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How will users navigate within lists or libraries?

If you plan to create use the Managed Metadata features available in SharePoint Online to create term sets, which site contributors can use to tag content with managed terms, you will have additional options for enhancing the discoverability of content on sites. You can configure metadata navigation to make it easier for users to find content in large lists and libraries. Metadata navigation enables users to dynamically filter and find content in lists and libraries by using a navigation hierarchy tree control to apply different metadata-based filters to the view. Key Filters can be used in combination with the navigation hierarchy to refine the list of items that are displayed.

Metadata navigation control

For more information about configuring metadata navigation or working with Managed Metadata, see Introduction to managed metadata.

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What should you think about when planning search?

As a SharePoint Online admin, you can customize the search experience for users by using the Search administration page in the SharePoint admin center. This customization includes defining searchable managed properties in the search schema, identifying high-quality pages to improve relevance, managing query rules and result sources, and removing individual results. You can also evaluate any changes by viewing reports about usage and search.

The changes you make from the Search administration page are valid for your entire SharePoint Online environment (tenant), but you can also customize search on site collection level and on site level.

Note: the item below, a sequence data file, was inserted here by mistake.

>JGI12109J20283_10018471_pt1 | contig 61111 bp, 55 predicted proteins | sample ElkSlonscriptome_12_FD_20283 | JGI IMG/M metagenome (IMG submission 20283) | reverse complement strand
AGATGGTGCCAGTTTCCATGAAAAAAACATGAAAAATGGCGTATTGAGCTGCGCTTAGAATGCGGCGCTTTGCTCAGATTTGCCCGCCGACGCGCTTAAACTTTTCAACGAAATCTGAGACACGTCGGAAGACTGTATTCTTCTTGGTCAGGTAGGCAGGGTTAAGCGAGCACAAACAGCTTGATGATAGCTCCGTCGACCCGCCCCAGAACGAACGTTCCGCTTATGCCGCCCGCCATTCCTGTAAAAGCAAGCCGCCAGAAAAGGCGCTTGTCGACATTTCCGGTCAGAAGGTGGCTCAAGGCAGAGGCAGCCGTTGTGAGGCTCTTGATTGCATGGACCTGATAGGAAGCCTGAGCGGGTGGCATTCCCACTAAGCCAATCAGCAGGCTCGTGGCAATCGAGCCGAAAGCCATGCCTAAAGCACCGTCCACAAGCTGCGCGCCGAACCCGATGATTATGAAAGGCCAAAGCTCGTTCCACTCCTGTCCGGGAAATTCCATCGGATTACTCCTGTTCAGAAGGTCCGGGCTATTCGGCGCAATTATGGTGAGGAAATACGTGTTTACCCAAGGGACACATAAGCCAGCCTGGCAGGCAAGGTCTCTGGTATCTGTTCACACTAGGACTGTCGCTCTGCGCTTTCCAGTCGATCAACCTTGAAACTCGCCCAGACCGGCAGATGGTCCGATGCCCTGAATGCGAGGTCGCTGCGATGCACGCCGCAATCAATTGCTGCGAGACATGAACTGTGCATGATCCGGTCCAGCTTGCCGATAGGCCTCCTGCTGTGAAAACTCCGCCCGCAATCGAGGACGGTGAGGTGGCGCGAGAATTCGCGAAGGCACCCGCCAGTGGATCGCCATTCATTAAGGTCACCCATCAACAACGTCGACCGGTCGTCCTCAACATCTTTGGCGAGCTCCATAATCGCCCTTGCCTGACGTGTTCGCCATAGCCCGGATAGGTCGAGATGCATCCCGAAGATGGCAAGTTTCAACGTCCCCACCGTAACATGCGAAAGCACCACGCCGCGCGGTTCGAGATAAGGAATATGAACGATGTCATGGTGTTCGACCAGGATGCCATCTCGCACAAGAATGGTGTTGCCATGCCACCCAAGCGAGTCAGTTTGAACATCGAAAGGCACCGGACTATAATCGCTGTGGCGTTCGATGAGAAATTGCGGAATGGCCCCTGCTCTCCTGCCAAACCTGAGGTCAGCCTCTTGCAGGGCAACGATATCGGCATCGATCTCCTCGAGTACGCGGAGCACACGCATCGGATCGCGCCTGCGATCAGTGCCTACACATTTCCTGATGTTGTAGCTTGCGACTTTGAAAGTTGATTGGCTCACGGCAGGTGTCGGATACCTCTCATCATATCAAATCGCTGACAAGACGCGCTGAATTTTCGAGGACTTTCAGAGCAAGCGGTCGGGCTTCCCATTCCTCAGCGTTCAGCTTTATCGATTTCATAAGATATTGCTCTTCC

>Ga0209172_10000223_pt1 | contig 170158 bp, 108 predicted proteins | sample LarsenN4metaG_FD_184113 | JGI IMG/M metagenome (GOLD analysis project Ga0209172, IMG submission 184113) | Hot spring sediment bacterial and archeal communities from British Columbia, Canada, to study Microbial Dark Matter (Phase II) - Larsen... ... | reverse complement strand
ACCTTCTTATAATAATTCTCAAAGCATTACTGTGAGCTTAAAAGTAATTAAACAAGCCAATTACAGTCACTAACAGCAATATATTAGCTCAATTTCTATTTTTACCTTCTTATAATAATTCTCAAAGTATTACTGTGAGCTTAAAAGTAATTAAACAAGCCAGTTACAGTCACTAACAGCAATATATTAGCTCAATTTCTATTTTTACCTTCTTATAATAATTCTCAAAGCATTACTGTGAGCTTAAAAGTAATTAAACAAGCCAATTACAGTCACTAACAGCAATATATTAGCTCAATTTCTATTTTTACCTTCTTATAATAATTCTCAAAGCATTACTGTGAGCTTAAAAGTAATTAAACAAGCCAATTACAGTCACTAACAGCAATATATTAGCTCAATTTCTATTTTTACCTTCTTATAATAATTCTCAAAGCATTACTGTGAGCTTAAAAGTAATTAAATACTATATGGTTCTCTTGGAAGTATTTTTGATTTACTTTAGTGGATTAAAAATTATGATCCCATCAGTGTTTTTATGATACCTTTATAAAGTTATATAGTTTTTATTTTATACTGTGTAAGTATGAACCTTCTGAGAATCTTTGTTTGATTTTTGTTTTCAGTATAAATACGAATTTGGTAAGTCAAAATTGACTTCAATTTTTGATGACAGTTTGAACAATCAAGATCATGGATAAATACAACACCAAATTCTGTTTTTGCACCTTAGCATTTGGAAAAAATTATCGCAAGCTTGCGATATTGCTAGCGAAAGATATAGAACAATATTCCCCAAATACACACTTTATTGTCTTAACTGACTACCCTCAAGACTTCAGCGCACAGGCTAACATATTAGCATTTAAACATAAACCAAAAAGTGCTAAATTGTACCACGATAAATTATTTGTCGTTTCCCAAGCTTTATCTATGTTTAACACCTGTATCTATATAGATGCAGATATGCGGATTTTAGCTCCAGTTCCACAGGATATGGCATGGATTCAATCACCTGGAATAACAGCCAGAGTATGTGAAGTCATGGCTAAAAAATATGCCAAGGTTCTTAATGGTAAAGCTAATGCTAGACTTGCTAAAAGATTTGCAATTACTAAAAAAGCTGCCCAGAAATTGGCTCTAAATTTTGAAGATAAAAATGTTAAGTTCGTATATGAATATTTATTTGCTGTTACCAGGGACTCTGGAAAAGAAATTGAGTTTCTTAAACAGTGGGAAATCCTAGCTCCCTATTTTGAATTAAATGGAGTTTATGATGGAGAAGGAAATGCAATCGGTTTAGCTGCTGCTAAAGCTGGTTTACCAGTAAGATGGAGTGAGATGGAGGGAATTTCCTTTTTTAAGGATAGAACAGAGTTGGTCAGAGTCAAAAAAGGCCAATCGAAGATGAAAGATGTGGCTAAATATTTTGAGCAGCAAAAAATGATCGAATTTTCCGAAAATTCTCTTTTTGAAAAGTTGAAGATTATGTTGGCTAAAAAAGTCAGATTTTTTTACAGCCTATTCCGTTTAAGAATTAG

How content becomes available in search

The search service is scheduled to crawl SharePoint Online content every five minutes. After an item is added to a SharePoint Online site, there will be a period of time before it is indexed and returned in search results. This amount of time varies based on current user activities. Tasks like site migration, upgrade, and maintenance increase the load on the indexing pipeline. New content items should typically display in search results within an hour

For more information about configuring search, see SharePoint Online search administration overview.

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What do users need to do with content?

It is a good idea to incorporate specific questions about content use scenarios into the content planning process because these questions will help you determine how you might need to configure specific sites, lists, or libraries, and what specific features site users may need to use in conjunction with content.

It is also a good idea to review the Software requirements for Office 365 for business so that you can anticipate whether specific individuals in your organization will encounter issues when working with SharePoint Online content based on the configuration of their local computers.

Questions to explore:

Considerations for content configuration:

Do you need to track versions of specific kinds of documents or list items?

  • Consider enabling versioning on these list or libraries.

  • Consider requiring that documents or items be checked out before they are modified

Will site users need the ability to work or collaborate simultaneously on specific kinds of documents?

  • Consider enabling co-authoring for relevant libraries, to facilitate collaboration.

Do specific kinds of content need to be approved before they are broadly accessible?

  • Consider enabling content approval for libraries, or using workflows to manage approval.

Are certain kinds of documents subject to specific business processes or human workflows?